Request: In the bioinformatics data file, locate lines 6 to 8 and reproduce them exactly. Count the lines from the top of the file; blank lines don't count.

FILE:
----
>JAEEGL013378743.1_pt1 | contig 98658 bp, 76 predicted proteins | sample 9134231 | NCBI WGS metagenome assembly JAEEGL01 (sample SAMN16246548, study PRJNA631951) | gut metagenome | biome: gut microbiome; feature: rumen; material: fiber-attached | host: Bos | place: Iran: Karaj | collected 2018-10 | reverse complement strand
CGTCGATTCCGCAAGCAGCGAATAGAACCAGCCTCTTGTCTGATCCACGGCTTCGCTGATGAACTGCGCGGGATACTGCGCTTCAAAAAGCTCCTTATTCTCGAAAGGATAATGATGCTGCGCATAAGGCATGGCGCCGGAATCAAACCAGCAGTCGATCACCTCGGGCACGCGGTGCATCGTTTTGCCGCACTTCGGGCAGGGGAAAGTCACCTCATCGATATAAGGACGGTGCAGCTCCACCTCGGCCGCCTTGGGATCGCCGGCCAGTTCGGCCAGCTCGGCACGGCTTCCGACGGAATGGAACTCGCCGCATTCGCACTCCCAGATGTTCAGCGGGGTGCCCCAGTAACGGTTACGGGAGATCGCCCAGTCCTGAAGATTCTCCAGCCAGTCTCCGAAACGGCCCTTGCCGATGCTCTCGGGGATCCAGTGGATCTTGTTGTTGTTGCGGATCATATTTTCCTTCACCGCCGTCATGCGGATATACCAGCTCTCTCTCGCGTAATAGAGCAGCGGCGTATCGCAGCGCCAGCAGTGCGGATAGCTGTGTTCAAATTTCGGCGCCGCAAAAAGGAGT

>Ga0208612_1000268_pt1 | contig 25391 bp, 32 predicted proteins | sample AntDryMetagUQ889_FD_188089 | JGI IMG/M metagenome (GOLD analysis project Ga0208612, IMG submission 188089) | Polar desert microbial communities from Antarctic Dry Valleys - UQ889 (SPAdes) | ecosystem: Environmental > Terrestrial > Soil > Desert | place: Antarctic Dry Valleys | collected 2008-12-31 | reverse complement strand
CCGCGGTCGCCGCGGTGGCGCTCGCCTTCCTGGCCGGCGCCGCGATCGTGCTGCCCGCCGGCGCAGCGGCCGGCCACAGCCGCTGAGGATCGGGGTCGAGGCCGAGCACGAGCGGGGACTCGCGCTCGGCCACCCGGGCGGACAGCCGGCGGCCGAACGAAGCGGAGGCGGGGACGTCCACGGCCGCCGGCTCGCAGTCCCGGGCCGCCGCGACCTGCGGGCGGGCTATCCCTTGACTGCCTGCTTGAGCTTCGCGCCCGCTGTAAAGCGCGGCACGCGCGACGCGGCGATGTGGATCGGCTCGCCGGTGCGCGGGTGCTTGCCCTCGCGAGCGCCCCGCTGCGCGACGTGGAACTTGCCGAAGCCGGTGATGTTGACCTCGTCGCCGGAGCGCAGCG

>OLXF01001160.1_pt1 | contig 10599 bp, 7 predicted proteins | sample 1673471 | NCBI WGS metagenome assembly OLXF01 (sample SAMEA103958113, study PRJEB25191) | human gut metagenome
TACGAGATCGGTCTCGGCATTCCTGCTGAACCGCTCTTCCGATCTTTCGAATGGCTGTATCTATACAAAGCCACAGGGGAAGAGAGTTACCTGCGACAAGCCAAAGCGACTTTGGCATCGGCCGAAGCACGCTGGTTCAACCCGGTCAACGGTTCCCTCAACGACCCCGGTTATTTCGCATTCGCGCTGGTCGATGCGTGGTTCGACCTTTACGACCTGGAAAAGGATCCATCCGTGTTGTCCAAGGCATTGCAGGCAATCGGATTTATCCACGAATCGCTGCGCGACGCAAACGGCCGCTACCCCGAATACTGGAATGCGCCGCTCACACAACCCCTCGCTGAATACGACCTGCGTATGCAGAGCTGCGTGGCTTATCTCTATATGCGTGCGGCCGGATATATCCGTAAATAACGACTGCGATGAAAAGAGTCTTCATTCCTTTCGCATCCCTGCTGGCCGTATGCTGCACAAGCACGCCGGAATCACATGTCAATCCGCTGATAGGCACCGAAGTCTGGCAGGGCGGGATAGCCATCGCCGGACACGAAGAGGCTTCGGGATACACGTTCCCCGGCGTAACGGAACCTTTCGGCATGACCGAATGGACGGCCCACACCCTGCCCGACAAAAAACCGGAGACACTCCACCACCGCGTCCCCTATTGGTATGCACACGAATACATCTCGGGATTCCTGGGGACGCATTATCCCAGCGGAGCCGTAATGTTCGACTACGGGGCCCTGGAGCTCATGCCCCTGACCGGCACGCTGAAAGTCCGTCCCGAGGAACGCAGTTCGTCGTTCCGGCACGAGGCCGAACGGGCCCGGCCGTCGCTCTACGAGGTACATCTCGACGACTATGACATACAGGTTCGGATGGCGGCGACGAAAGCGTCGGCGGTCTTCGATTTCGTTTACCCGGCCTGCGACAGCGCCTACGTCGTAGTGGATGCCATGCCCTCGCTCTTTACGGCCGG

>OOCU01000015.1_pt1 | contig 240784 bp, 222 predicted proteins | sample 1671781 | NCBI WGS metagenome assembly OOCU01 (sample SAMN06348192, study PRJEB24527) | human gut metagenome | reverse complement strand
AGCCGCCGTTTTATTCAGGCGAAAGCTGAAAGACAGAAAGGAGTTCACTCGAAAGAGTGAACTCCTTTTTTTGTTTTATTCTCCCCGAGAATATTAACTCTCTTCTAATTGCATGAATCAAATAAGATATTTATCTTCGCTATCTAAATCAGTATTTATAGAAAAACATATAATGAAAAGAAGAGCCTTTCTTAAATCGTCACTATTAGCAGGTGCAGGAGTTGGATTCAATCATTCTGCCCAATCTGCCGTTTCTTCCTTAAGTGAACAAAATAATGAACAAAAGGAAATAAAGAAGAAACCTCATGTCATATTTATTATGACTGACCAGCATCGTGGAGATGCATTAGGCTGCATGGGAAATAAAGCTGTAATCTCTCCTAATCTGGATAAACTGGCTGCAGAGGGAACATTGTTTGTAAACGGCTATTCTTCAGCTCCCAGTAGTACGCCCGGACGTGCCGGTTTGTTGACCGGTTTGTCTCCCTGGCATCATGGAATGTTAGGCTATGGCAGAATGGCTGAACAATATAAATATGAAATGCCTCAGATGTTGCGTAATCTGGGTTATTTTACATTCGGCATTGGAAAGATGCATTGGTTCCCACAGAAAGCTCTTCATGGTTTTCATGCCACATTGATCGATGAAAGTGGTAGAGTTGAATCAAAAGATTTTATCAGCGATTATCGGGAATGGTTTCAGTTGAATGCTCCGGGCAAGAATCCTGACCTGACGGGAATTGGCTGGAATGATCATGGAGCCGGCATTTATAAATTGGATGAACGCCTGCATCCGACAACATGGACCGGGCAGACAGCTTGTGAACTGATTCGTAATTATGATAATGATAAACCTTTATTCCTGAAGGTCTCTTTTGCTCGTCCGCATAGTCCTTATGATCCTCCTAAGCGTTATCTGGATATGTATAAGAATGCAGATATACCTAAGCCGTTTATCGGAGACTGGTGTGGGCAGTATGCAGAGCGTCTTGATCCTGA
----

TACGAGATCGGTCTCGGCATTCCTGCTGAACCGCTCTTCCGATCTTTCGAATGGCTGTATCTATACAAAGCCACAGGGGAAGAGAGTTACCTGCGACAAGCCAAAGCGACTTTGGCATCGGCCGAAGCACGCTGGTTCAACCCGGTCAACGGTTCCCTCAACGACCCCGGTTATTTCGCATTCGCGCTGGTCGATGCGTGGTTCGACCTTTACGACCTGGAAAAGGATCCATCCGTGTTGTCCAAGGCATTGCAGGCAATCGGATTTATCCACGAATCGCTGCGCGACGCAAACGGCCGCTACCCCGAATACTGGAATGCGCCGCTCACACAACCCCTCGCTGAATACGACCTGCGTATGCAGAGCTGCGTGGCTTATCTCTATATGCGTGCGGCCGGATATATCCGTAAATAACGACTGCGATGAAAAGAGTCTTCATTCCTTTCGCATCCCTGCTGGCCGTATGCTGCACAAGCACGCCGGAATCACATGTCAATCCGCTGATAGGCACCGAAGTCTGGCAGGGCGGGATAGCCATCGCCGGACACGAAGAGGCTTCGGGATACACGTTCCCCGGCGTAACGGAACCTTTCGGCATGACCGAATGGACGGCCCACACCCTGCCCGACAAAAAACCGGAGACACTCCACCACCGCGTCCCCTATTGGTATGCACACGAATACATCTCGGGATTCCTGGGGACGCATTATCCCAGCGGAGCCGTAATGTTCGACTACGGGGCCCTGGAGCTCATGCCCCTGACCGGCACGCTGAAAGTCCGTCCCGAGGAACGCAGTTCGTCGTTCCGGCACGAGGCCGAACGGGCCCGGCCGTCGCTCTACGAGGTACATCTCGACGACTATGACATACAGGTTCGGATGGCGGCGACGAAAGCGTCGGCGGTCTTCGATTTCGTTTACCCGGCCTGCGACAGCGCCTACGTCGTAGTGGATGCCATGCCCTCGCTCTTTACGGCCGG

>OOCU01000015.1_pt1 | contig 240784 bp, 222 predicted proteins | sample 1671781 | NCBI WGS metagenome assembly OOCU01 (sample SAMN06348192, study PRJEB24527) | human gut metagenome | reverse complement strand
AGCCGCCGTTTTATTCAGGCGAAAGCTGAAAGACAGAAAGGAGTTCACTCGAAAGAGTGAACTCCTTTTTTTGTTTTATTCTCCCCGAGAATATTAACTCTCTTCTAATTGCATGAATCAAATAAGATATTTATCTTCGCTATCTAAATCAGTATTTATAGAAAAACATATAATGAAAAGAAGAGCCTTTCTTAAATCGTCACTATTAGCAGGTGCAGGAGTTGGATTCAATCATTCTGCCCAATCTGCCGTTTCTTCCTTAAGTGAACAAAATAATGAACAAAAGGAAATAAAGAAGAAACCTCATGTCATATTTATTATGACTGACCAGCATCGTGGAGATGCATTAGGCTGCATGGGAAATAAAGCTGTAATCTCTCCTAATCTGGATAAACTGGCTGCAGAGGGAACATTGTTTGTAAACGGCTATTCTTCAGCTCCCAGTAGTACGCCCGGACGTGCCGGTTTGTTGACCGGTTTGTCTCCCTGGCATCATGGAATGTTAGGCTATGGCAGAATGGCTGAACAATATAAATATGAAATGCCTCAGATGTTGCGTAATCTGGGTTATTTTACATTCGGCATTGGAAAGATGCATTGGTTCCCACAGAAAGCTCTTCATGGTTTTCATGCCACATTGATCGATGAAAGTGGTAGAGTTGAATCAAAAGATTTTATCAGCGATTATCGGGAATGGTTTCAGTTGAATGCTCCGGGCAAGAATCCTGACCTGACGGGAATTGGCTGGAATGATCATGGAGCCGGCATTTATAAATTGGATGAACGCCTGCATCCGACAACATGGACCGGGCAGACAGCTTGTGAACTGATTCGTAATTATGATAATGATAAACCTTTATTCCTGAAGGTCTCTTTTGCTCGTCCGCATAGTCCTTATGATCCTCCTAAGCGTTATCTGGATATGTATAAGAATGCAGATATACCTAAGCCGTTTATCGGAGACTGGTGTGGGCAGTATGCAGAGCGTCTTGATCCTGA